Film Review: Dr. Bird’s Advice For Sad Poets
Dr. Bird’s Advice for Sad Poets
Director: Yaniv Raz
Streaming on Video on Demand 01.12
Some movies seem to exist only to prove that indie filmmaking can be just as stale and soulless a commodity as Hollywood blockbusters if they are in the wrong hands. Dr. Bird’s Advice For Sad Poets is a prime example of such a film. It’s the story of 16-year-old James Whitman (Lucas Jade Zumann, 20th Century Women, Anne with An “E”), who idolizes Walt Whitman and aspires to be a poet himself, but he struggles with anxiety and depression, as well as his Michael Cera impersonation. James is unable to speak about any of his problems with his parents because his mother (Lisa Edelstein, House M.D., The Kominsky Method) is a dismal wreck, and his father (Jason Isaacs, The Patriot, Star Trek: Discovery) is angry, domineering and, at times, abusive—emotionally and sometimes physically. He’s referred to by James and and his mother only as “The Brute,” as if they were all characters in a Roald Dahl book.
James instead confides in an imaginary pigeon, Dr. Bird, who is voiced by Tom Wilkinson (Michael Clayton, The Grand Budapest Hotel). James is troubled by the departure of his sister Jorie, who was tossed out of the house by The Brute—seriously, they call him that every time—and obsesses over where she is and what she is doing, as she hasn’t responded to his texts or calls since she left. Meanwhile, he’s constantly belittled by his best friend and harbors an intense attraction for a girl, Sophie (Taylor Russell, Lost in Space, Words on Bathroom Walls). James embarks on a whimsical journey to find Jorie, woo Sophie, resolve his anxiety issues and refer to his father as The Brute until someone in the audience is delighted by the offbeat quirkiness of it all.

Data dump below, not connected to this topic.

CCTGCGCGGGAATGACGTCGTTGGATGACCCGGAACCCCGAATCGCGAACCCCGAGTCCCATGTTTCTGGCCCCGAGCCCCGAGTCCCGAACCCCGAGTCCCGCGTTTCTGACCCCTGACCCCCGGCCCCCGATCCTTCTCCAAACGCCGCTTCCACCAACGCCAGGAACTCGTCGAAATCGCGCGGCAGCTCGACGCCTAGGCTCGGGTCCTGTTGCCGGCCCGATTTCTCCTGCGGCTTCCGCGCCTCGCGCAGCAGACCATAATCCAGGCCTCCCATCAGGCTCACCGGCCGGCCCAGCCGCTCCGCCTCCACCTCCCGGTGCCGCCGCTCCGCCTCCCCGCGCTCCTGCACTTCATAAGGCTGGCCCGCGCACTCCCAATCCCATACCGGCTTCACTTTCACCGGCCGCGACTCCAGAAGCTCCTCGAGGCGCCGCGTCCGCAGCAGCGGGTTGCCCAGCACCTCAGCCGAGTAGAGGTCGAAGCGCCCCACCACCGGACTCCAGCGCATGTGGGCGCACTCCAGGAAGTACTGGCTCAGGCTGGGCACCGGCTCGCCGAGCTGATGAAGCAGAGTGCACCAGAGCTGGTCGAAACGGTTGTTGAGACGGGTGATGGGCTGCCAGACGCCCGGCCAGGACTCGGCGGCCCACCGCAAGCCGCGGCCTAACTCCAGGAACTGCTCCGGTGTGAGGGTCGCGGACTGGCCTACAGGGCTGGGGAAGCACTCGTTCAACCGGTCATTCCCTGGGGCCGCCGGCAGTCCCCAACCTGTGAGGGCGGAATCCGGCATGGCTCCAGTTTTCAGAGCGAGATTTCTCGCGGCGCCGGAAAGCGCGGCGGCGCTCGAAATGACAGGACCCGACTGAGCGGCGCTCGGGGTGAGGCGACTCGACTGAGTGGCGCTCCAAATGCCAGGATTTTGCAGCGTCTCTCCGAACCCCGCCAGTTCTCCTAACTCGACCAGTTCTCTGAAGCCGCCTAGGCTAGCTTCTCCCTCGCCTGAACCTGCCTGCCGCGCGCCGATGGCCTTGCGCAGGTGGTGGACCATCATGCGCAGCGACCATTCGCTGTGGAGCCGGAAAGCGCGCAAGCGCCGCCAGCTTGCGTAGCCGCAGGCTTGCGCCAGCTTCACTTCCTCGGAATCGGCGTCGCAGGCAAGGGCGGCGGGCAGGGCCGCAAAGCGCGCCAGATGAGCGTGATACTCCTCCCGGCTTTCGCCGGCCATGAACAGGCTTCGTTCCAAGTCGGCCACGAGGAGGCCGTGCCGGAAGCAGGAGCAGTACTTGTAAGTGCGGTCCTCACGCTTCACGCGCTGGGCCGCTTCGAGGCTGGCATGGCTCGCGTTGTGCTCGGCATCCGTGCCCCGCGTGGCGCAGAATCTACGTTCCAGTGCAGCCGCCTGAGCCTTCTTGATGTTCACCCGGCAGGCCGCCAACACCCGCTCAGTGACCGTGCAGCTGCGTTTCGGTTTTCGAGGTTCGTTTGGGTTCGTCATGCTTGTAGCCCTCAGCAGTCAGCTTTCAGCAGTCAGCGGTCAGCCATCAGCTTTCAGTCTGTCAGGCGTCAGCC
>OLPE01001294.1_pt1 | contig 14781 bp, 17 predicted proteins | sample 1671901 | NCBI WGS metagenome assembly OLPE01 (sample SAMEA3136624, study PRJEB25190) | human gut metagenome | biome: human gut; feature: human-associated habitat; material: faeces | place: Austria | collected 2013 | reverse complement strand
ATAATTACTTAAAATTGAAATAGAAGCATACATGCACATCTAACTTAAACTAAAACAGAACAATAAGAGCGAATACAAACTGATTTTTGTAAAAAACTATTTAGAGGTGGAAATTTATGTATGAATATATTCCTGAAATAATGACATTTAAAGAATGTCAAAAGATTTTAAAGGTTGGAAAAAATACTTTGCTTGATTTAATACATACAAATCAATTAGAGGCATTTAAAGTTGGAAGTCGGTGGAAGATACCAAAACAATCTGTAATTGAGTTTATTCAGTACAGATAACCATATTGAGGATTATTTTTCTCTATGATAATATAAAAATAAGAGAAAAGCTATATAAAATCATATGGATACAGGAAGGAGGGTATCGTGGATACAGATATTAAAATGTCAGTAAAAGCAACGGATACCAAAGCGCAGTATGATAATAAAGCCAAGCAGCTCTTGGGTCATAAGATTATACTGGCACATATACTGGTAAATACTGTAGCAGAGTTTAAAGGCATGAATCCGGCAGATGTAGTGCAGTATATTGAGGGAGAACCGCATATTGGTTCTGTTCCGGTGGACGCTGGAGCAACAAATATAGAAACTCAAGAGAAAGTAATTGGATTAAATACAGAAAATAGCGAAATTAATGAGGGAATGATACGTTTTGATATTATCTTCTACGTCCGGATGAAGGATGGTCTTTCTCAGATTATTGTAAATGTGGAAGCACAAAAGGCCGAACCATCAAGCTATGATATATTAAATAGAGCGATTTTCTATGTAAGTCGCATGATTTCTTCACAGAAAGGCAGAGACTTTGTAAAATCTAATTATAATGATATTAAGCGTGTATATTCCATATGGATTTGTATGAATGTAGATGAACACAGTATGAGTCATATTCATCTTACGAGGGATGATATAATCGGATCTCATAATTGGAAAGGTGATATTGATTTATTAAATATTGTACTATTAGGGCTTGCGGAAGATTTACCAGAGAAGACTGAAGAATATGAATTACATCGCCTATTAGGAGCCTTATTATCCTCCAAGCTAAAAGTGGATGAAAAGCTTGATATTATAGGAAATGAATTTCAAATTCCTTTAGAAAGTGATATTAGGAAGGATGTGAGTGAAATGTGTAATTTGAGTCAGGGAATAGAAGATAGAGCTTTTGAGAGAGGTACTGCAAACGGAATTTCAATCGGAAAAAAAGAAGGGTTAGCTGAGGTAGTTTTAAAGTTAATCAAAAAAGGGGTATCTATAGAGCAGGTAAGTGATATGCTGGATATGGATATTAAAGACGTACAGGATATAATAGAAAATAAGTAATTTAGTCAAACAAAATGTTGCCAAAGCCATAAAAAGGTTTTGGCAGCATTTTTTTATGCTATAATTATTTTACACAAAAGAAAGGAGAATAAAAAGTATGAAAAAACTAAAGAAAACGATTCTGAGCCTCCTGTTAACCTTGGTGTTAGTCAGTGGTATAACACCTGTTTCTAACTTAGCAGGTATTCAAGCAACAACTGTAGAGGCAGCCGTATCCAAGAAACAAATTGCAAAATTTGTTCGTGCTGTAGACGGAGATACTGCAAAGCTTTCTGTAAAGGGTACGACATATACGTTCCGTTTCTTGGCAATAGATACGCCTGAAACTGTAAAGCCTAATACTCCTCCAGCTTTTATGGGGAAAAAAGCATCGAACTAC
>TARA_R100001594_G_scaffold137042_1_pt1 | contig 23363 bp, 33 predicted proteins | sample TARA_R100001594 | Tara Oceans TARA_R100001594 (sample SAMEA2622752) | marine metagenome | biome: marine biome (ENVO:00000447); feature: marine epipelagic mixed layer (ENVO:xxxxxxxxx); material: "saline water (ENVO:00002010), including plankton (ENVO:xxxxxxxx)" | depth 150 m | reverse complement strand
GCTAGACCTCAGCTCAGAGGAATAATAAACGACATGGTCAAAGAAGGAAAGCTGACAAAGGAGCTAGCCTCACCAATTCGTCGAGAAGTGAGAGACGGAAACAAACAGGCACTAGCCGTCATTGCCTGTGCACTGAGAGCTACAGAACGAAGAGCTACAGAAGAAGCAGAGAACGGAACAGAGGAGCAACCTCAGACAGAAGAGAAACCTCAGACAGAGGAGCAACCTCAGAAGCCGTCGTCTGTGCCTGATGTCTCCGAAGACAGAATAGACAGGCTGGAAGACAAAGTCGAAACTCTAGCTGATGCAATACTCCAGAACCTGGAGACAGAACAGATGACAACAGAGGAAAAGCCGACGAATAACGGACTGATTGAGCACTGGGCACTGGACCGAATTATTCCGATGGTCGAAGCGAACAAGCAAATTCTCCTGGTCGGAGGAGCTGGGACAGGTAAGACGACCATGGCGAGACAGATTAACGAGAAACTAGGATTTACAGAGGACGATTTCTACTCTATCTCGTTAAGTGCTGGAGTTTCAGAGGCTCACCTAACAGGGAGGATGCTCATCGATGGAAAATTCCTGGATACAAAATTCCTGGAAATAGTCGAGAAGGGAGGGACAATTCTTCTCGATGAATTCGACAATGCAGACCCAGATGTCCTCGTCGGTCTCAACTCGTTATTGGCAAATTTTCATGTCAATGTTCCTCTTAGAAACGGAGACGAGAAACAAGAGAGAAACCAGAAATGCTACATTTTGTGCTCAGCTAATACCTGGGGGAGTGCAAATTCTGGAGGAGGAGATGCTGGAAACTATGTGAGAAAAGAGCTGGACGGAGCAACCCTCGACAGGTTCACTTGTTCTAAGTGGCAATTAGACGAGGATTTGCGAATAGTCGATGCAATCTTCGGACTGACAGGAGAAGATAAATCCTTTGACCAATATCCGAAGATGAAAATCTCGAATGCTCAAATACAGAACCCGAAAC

Screenwriter-Director Yaniv Raz (Son of Morning) seems to think that the novel by Evan Roskos is destined to be the next Rushmore or The Big Lebowski—not that those films are interchangeable or even particularly similar in anyway apart from being great—and he takes a sledgehammer-to-the-face approach to the debacle, all the while under the mistaken impression that the material is witty, endearing or insightful. It’s actually just a trite and insipid mess. There’s hardly a single forthright or sincere moment in this self consciously cutesy, teen-angst dramedy, not only failing to feel like an honest portrait of depression but leaving one wondering if Raz has even spent any significant amount of time among actual humans, as he seems to be so utterly incapable of relating to them.
The lead performances are pretty weak, with Zumann trying to make the best of things but flailing with the character, and the talented and endearing Russell entering into mid-’90s Meg Ryan, “Oh, wow, I just realized I’m like, totally cute—I’m gonna milk that to death!” territory. Edelstein just stares off into space as if she’s longing for some direction, and the always difficult to watch David Arquette is just plain unwatchable in an idiotic cameo as a shirtless cult leader. Isaacs and Wilkinson are the only ones who come through with their dignity marginally intact, and in Wilkinson’s case, it’s because we don’t see his face, and he probably spent less than a day working on this film. But Isaacs really commits to his performance and his flawless American accent, which he play it with as much subtlety as his director will allow. My hat is off to him. The one or two moments when the script allows us to catch a glimpse of the human being inside “The Brute” (it’s just so quirky!) are the only times that I actually found myself pulled into anything that was going on. Will someone please give this splendid actor the vehicle he deserves?
My hostility toward this film is based primarily around both its incompetent handling of serious subject matter, such as mental illness, domestic violence and the shocking waste of the talent—and David Arquette—that has been assembled for it. Dr. Bird’s Advice For Sad Poets offers nothing of value and will likely fade from memory quickly, assuming it makes any sort of mark or impression in the first place, which I find to be unlikely at best. But hey, the font they used for the ending credits was fine, so that’s something. –Patrick Gibbs